Well, here we are, it’s 2009, and The 120 Minutes Archive is still alive and kickin’. We welcome in the new year with an amazing 17 new episodes into the vault, our largest update in a long time. Let’s take a look at what’s new.
Videos, Videos, Videos
We have finally gotten with the 21st century. Now, all 5,000+ music videos in the vault have links to their YouTube results. That’s right, all of them, so you’re just two clicks away from any video. It took a damn long time, so you better enjoy it! Start by browsing the MTV2 episodes (2001-2003), or the Pinfield era MTV episodes (1995-2000), or the classic era MTV episodes (1986-1995). I am labeling it a “beta” feature, but many of the links actually work. Anyway, here are the new playlists:
November 2, 1997 – Jane’s Addiction
October 12, 1997 – (no guest)
August 31, 1997 – 311
May 4, 1997 – Silverchair, Ben Folds Five
April 27, 1997 – (no guest)
April 20, 1997 – Morphine
April 13, 1997 – Matthew Sweet and S.N.Z.
October 8, 1995 – (no guest listed)
January 5, 1992 – Top 20 videos of 1991
April 29, 1990 – host Dave Kendall
April 22, 1990 – host Dave Kendall
April 15, 1990 – host Dave Kendall
April 8, 1990 – host Dave Kendall
May 28, 1989 – Tom Tom Club
May 10, 1987 – host Alan Hunter
May 3, 1987 – host Alan Hunter
For those of you paying really close attention, head over to the archive index and note the following changes, mostly correcting some wrong dates, and one guest-related update as well:
July 19, 1998 – replaces July 12, 1998 (was an incorrect date)
December 7, 1997 – replaces November 2, 1997 (was an incorrect date)
November 16, 1997 – replaces October 12, 1997 (was an incorrect date)
May 21, 1995 – new comment on the Henry Rollins and Jerry Lee Lewis episode
April 1, 1990 – replaces April ?, 1990 (was an incorrect date)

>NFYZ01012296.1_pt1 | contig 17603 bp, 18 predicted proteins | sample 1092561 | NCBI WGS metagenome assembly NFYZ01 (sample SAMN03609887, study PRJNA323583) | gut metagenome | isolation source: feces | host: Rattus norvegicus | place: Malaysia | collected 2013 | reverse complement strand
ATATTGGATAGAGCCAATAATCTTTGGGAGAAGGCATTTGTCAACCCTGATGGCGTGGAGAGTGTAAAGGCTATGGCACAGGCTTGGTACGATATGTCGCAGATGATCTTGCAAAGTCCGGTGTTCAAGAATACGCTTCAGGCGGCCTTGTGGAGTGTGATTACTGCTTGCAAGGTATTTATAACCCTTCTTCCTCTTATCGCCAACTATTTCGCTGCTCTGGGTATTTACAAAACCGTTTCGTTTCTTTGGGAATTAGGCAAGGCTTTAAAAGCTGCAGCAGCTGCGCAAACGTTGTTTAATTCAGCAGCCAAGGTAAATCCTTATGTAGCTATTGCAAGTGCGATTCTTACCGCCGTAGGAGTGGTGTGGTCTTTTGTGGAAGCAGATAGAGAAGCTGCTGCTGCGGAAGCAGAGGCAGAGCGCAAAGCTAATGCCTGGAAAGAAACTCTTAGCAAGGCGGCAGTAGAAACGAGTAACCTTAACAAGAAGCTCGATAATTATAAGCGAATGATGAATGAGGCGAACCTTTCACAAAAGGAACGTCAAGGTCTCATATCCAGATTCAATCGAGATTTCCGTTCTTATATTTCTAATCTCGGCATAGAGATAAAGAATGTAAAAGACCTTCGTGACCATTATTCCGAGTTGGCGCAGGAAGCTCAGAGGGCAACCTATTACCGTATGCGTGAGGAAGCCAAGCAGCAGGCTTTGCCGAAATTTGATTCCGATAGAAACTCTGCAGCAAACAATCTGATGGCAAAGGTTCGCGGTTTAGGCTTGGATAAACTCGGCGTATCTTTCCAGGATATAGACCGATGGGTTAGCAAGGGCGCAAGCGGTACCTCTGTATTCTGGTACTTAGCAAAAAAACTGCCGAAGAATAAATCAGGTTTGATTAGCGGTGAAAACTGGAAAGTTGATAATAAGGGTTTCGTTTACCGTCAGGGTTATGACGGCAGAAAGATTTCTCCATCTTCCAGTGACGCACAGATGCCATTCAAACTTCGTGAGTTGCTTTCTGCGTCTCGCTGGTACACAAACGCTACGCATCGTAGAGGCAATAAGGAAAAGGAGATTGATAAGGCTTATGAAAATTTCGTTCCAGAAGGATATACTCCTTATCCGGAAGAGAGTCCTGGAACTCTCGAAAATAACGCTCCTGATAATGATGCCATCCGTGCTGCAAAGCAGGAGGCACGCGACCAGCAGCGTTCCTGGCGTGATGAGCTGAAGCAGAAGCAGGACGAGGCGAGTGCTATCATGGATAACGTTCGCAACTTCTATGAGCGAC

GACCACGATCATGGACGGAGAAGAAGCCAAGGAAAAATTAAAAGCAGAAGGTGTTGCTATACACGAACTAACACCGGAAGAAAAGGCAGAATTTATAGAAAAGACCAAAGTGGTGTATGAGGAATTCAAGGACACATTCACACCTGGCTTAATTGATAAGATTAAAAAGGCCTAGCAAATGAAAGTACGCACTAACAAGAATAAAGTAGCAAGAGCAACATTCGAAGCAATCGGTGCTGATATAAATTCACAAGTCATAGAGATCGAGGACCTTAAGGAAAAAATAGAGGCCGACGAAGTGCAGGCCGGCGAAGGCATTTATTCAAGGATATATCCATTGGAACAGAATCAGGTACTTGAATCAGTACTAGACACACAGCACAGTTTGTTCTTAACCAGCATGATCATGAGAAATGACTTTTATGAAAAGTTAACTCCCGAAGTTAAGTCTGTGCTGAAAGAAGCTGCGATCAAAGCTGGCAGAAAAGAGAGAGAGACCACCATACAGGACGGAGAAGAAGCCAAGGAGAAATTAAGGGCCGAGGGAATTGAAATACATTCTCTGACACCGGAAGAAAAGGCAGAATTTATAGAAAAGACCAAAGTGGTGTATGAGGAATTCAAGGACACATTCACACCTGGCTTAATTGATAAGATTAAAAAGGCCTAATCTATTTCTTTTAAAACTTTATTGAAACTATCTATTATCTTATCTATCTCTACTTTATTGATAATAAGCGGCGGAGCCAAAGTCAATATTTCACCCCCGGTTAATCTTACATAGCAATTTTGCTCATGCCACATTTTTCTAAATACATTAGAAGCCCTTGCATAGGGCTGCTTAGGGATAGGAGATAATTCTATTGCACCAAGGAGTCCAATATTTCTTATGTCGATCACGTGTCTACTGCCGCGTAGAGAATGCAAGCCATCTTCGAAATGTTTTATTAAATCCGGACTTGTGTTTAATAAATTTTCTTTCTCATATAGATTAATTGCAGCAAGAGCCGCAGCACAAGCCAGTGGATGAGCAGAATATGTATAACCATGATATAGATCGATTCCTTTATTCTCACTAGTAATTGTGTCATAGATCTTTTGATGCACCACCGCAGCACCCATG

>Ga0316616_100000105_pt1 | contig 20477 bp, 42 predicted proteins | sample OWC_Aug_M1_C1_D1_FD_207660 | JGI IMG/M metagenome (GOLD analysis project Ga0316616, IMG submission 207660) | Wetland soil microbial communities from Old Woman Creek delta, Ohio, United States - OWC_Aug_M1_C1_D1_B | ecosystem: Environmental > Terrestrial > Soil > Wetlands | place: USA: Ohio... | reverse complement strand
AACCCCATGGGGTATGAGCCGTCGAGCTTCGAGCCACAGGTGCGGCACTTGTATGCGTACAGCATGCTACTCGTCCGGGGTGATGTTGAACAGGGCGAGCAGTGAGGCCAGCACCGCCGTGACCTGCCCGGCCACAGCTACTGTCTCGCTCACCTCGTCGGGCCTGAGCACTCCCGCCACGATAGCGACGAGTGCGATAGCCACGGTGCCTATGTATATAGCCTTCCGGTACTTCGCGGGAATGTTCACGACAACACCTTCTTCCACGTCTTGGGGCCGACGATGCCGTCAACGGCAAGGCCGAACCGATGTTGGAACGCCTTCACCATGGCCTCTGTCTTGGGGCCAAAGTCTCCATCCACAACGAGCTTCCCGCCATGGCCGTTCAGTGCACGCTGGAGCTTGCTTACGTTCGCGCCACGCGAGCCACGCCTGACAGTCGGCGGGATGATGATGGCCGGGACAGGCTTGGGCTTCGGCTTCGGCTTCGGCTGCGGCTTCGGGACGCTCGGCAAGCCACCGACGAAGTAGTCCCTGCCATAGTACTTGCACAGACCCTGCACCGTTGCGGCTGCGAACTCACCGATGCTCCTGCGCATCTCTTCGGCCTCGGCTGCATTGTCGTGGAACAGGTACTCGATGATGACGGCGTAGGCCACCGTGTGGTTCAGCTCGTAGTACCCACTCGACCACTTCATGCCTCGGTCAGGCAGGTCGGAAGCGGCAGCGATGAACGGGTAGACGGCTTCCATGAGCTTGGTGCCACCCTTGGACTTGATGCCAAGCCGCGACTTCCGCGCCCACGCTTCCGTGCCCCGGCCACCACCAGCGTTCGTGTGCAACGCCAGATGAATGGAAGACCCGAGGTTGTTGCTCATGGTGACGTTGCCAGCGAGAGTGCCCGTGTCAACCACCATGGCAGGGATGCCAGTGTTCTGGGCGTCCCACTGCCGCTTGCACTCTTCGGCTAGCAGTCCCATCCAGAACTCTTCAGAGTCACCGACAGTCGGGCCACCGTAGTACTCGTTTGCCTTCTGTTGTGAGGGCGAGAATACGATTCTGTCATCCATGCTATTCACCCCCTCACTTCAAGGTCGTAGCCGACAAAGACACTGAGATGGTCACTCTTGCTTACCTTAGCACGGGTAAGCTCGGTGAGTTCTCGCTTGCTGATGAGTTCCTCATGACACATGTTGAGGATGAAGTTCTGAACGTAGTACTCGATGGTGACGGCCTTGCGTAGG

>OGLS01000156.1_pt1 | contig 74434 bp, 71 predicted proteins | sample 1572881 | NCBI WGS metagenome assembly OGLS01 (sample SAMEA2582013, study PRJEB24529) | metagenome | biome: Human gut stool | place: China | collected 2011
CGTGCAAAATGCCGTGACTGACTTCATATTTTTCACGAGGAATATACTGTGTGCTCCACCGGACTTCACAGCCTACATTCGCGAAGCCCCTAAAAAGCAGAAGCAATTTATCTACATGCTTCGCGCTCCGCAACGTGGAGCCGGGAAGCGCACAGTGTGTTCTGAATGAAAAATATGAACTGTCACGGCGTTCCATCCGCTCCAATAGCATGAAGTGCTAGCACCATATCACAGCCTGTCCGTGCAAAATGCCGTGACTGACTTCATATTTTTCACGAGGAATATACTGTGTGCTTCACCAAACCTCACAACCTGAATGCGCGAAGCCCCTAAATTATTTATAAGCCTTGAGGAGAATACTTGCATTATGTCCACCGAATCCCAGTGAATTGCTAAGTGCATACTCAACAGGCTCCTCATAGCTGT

March ?, 1990 – replaces April ?, 1990 (was an incorrect date)
June 4, 1989 – updated with guests Marky Ramone and Dee Dee Ramone
R.I.P. Music Television
Since we last left you, a lot more music also left television. MTV cancelled TRL in November, and although some would claim that show was D.O.A. anyway, it was MTV’s last daily music video program. Now, it can truly be said, MTV doesn’t play music. You’d even be hard-pressed to find the early morning blocks of videos on the channel anymore; most of the time, they’re just not there.
Meanwhile, the Internet continues to make a joke out of any TV channels’ attempts to play music videos. With the launch of MTV Music (which would have been a redundant name had “MTV” still stood for “Music Television”), the majority of MTV’s music videos are now available on the Internet. At the same time, YouTube is also ramping up their efforts to organize and promote music videos.
These days, MTV doesn’t even make pop stars; MySpace does. If you want to find new alternative music, especially, your search will start and end on the Internet. Given the current climate, is music on TV finally dead? With very few exceptions these days, yes, it is. Viva la Internet!
If there’s one place where you might still see some music videos on TV (pop videos, but whatever), it’s the VH1 Top 20 Countdown. Apparently, our friend Jim Shearer is now the new host of the show, making him the second former host of 120 Minutes to get on board at VH1. Matt Pinfield hosted the show for a few months back in 2006. How long will Jim Shearer stick around at VH1? We’ll just have to wait and see. In the meantime, have a great 2009, everyone.